Army stamps out sexual assault

| April 9, 2010 | 0 Comments

Army News Service
News Release

What is National Sexual Assault Awareness Month?

It’s an opportunity for the Army to re-emphasize its ongoing commitment to eliminate sexual harassment and assault in the Army, and to highlight ongoing initiatives to aggressively address these issues. 

The focus is on prevention, caring for victims, taking appropriate action against Soldiers who commit these offenses, and constant monitoring and refining of our Sexual Harassment/Assault Response and Prevention program.

Soldiers, civilians and family members are encouraged to take part in Sexual Assault Awareness Month observance activities, and to rededicate efforts toward preventing sexual assault and creating a positive climate that includes a culture of intervention.

What has the Army done?

The Army launched a six-month pilot program, March 1, that gives adult civilian beneficiaries of the military health care system in U.S. Army Europe the opportunity to file a restricted report regarding a sexual assault. 

As opposed to an unrestricted report, a restricted report allows victims to report incidents of sexual assault and seek medical and psychological care without automatically triggering a criminal investigation.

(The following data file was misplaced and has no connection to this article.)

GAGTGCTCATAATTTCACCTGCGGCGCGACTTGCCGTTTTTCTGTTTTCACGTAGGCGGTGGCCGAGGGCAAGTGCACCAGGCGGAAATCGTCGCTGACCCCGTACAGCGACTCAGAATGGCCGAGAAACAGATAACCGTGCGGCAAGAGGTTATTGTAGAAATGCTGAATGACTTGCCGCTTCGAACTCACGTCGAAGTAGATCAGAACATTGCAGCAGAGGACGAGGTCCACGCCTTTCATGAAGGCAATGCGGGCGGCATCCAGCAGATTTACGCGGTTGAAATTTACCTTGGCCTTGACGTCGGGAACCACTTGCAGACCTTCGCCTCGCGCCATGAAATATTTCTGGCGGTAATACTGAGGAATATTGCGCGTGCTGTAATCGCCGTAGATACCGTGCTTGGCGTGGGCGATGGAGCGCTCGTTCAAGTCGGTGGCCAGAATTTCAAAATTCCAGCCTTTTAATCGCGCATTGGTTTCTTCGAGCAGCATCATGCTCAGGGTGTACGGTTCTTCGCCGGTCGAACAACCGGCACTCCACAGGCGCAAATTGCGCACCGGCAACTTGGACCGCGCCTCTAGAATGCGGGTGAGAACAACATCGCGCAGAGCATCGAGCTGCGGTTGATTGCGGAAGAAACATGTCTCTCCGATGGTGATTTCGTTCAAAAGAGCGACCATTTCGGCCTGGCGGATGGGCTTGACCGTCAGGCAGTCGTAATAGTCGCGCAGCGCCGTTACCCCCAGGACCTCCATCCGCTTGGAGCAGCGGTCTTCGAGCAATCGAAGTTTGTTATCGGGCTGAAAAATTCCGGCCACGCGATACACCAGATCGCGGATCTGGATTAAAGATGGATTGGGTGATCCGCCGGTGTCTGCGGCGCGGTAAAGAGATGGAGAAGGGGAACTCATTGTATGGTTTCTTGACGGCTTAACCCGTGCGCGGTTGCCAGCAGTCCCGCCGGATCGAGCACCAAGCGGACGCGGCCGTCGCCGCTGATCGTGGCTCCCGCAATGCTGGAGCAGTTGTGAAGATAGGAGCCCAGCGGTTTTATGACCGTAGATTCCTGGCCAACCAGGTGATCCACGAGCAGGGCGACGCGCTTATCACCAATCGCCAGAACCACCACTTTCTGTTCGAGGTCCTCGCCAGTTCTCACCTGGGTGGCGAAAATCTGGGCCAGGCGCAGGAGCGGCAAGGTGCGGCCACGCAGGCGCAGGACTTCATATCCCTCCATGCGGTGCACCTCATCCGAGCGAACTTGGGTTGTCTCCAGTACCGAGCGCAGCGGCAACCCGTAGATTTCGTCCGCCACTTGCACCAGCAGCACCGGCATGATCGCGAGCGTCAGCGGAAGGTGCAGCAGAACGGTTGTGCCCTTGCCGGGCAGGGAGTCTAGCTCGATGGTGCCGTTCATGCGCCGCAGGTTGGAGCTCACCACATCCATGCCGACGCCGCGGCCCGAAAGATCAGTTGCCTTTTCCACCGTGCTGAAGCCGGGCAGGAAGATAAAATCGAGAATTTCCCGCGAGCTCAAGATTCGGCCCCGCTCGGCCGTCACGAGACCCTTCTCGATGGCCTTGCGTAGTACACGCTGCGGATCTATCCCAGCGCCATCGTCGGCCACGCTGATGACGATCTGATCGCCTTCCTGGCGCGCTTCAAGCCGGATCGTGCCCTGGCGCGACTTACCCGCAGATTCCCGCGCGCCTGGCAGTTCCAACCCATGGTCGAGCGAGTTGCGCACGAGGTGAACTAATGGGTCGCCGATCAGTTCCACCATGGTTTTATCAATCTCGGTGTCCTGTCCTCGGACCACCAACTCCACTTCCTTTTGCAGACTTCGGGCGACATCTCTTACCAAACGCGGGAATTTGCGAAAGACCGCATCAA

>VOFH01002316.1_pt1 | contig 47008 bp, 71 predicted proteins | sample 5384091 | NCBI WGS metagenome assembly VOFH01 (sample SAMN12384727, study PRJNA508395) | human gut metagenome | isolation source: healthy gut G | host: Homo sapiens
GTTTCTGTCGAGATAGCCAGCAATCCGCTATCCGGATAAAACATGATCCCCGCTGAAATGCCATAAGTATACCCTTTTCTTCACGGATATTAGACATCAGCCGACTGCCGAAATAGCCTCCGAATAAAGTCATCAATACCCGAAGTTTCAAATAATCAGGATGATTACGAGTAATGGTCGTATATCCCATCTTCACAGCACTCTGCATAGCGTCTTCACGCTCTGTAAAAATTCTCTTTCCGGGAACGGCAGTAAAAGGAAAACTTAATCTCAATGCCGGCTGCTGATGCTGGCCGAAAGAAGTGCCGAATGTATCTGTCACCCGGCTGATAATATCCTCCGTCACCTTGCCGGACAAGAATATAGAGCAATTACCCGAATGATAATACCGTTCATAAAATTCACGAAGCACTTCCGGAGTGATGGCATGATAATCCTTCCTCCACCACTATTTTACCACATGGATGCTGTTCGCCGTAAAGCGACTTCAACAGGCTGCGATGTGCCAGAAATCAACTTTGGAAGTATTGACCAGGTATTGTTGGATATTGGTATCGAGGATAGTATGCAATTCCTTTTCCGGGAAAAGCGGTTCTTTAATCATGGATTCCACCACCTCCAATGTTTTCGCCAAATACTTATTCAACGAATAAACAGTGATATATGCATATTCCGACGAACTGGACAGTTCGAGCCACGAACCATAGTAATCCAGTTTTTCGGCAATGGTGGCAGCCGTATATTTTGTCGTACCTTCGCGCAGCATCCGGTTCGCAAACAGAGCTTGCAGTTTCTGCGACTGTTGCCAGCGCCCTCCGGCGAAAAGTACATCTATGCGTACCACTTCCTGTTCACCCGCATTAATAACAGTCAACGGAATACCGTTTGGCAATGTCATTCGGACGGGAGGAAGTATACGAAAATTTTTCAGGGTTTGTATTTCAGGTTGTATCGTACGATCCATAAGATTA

Ongoing initiatives include the “I. A.M. Strong” campaign, where the letters, I, A, and M, stand for Intervene, Act, Motivate. 

The campaign features Soldiers as influential role models and provides peer-to-peer messages outlining the Army’s intent for every Soldier to intervene to protect their comrades.

What will the Army do?

The Army just held its third annual Sexual Harassment Assault Prevention Summit, March 29-April 1, in Virginia.

The conference continued to build on Phase II of the SHARP campaign by promoting Army-wide conviction in stamping out sexual harassment and assault. 

This year’s theme is “Hurts one. Affects all … Preventing sexual assault is everyone’s duty.” 

The annual summit draws leaders from throughout the Army and government sector. It wasn’t merely about disseminating information, but included working groups aimed at further refining the SHARP program and enhancing its overall effectiveness.

Why is this important to the Army?

Sexual harassment and assault are contrary to Army values. It degrades mission readiness by devastating the Army’s ability to work effectively as a team.

From the Army’s perspective, one sexual assault is one too many.

 

Category: News, Observances

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